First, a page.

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The other night around 11, the hills caught fire. I was driving home from dinner with a friend and we saw a bright orange glow on the ridge – it was very Halloweenee. But we both new what it was. Growing up in fire country (landslide and earthquakes too) that vision and smell stays in your blood forever. So much so that when I saw my first snowfall as a teen in Madrid, I thought it was ash from a fire. Duh.

After I dropped my pal off, I drove up to the top of our neighborhood to check on a dog friend and his owners. They live directly on the edge of a state park. From their back yard we watched the orange glow grow brighter then dimmer, then brighter again. The helicopters began to swarm, hover, dump water, race off, repeat. There was a thrill in the air but not one of adventure, it is panic. Luckily there was no wind but the day had been hot and of course there was the drought to consider.

When I was a child we watched Malibu burn. It burned so far south we could see the flames. It was a war zone. Everything had a layer of ash on it and the once satisfying smell of burning wood began to burn your lungs and nostrils. It was a devastating fire. 10 or 20 years later it happened again.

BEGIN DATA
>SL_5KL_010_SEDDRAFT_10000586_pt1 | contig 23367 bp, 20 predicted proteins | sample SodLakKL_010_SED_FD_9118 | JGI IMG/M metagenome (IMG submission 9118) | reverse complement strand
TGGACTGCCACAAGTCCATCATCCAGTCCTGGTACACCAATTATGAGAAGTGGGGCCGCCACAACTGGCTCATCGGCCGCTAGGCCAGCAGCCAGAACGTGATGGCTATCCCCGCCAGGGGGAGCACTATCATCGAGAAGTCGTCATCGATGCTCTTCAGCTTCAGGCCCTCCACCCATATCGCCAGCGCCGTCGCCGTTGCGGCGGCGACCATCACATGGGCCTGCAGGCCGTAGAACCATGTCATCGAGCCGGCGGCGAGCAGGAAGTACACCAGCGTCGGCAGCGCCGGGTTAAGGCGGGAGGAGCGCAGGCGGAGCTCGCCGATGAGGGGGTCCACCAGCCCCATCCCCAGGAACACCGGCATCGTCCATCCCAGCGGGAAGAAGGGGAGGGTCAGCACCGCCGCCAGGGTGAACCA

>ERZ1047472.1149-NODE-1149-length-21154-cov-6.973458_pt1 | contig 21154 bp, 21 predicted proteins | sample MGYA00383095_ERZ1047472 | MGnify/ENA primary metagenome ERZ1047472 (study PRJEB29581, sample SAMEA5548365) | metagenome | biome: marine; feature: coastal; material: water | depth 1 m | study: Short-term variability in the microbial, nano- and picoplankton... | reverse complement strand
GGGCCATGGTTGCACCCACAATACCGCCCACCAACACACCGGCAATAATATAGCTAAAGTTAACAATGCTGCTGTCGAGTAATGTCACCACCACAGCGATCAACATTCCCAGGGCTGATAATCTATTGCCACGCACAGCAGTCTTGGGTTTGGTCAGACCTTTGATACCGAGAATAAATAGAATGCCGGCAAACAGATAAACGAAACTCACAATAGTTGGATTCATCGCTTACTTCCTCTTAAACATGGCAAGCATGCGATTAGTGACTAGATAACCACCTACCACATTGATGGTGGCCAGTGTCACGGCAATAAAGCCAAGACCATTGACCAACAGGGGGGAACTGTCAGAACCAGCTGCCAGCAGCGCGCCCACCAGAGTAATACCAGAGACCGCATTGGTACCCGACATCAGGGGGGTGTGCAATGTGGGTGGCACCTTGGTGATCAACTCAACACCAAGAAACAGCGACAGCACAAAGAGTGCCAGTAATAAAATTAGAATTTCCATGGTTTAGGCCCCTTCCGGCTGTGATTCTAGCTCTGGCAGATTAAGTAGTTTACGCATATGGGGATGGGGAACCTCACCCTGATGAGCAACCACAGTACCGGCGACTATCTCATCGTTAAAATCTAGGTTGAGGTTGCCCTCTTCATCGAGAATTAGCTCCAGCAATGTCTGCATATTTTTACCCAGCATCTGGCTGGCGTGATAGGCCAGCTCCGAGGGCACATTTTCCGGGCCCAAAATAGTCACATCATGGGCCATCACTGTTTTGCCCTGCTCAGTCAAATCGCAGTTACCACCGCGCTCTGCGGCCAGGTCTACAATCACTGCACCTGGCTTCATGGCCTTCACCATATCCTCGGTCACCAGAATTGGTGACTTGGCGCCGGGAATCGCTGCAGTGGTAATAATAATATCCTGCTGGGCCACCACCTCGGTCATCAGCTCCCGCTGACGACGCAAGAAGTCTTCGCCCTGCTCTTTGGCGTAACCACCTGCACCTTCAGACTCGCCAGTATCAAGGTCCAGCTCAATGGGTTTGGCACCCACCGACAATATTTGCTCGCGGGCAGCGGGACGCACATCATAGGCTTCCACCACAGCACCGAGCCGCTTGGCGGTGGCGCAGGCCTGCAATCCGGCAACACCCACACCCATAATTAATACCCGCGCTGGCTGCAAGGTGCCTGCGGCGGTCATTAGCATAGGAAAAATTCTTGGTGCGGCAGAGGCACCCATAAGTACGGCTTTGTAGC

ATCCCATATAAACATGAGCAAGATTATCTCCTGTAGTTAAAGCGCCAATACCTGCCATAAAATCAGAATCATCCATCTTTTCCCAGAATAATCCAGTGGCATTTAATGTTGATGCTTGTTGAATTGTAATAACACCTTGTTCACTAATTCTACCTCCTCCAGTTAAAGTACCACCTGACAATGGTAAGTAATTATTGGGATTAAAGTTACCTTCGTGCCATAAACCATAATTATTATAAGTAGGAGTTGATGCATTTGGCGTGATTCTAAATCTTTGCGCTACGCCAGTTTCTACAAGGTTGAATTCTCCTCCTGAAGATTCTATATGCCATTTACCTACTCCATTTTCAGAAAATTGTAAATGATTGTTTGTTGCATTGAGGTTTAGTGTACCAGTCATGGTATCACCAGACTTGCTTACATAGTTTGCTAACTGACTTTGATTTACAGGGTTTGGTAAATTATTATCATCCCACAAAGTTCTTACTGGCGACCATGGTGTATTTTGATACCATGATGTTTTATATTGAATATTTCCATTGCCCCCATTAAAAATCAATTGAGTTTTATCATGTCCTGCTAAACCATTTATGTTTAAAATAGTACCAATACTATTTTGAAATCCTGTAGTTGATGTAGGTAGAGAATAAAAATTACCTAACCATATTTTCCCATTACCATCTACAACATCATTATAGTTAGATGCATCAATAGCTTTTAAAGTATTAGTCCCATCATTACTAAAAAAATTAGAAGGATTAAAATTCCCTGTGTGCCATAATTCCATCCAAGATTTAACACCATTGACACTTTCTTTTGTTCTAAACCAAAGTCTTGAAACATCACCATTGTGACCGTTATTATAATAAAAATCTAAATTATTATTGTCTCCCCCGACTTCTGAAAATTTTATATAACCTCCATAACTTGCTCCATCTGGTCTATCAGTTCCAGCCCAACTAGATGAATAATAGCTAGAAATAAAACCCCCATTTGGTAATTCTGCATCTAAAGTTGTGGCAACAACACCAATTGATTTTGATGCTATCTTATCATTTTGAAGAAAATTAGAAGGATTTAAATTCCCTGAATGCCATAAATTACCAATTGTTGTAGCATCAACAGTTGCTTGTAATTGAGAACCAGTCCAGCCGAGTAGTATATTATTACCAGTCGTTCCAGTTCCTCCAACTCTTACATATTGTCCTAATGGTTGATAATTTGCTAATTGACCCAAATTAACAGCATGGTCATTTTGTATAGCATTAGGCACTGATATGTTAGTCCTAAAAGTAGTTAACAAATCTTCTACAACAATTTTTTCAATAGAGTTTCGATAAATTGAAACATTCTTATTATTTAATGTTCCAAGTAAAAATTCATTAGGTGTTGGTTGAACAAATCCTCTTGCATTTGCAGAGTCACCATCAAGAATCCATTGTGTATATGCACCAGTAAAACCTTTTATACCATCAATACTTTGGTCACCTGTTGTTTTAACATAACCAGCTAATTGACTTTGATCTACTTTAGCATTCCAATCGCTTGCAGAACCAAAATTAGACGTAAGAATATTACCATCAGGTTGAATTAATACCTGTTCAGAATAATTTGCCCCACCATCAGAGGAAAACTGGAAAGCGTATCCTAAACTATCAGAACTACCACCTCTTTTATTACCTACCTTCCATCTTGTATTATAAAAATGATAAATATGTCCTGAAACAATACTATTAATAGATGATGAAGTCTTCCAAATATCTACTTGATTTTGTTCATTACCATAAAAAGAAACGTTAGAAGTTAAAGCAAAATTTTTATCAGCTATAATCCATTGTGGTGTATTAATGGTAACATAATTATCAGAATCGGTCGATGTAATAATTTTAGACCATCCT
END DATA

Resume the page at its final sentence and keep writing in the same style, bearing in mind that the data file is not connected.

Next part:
And now at 4am I smell smoke. Sure, it could come from anywhere; the homeless dudes encampment below the bluffs, the remnants from the fire two days ago…or it just be my olfactory memory. It’s jumpy.

Thankfully the other nights fire was not jumpy. The fire department put it out within a few hours and the following day helicopters hovered over the land looking for hotspots.

October means fire season here. One thing that always makes me wonder is what about all the skeletal remains of fish an archeologist might find in a thousand years or so? Our Super Scoopers gulp up the bay’s water and dump it on the burning mountains, race back and do it again. How awkward would it be if they caught a great white and dumped him on someone’s house? Ancient Aliens: Sharknado 4.

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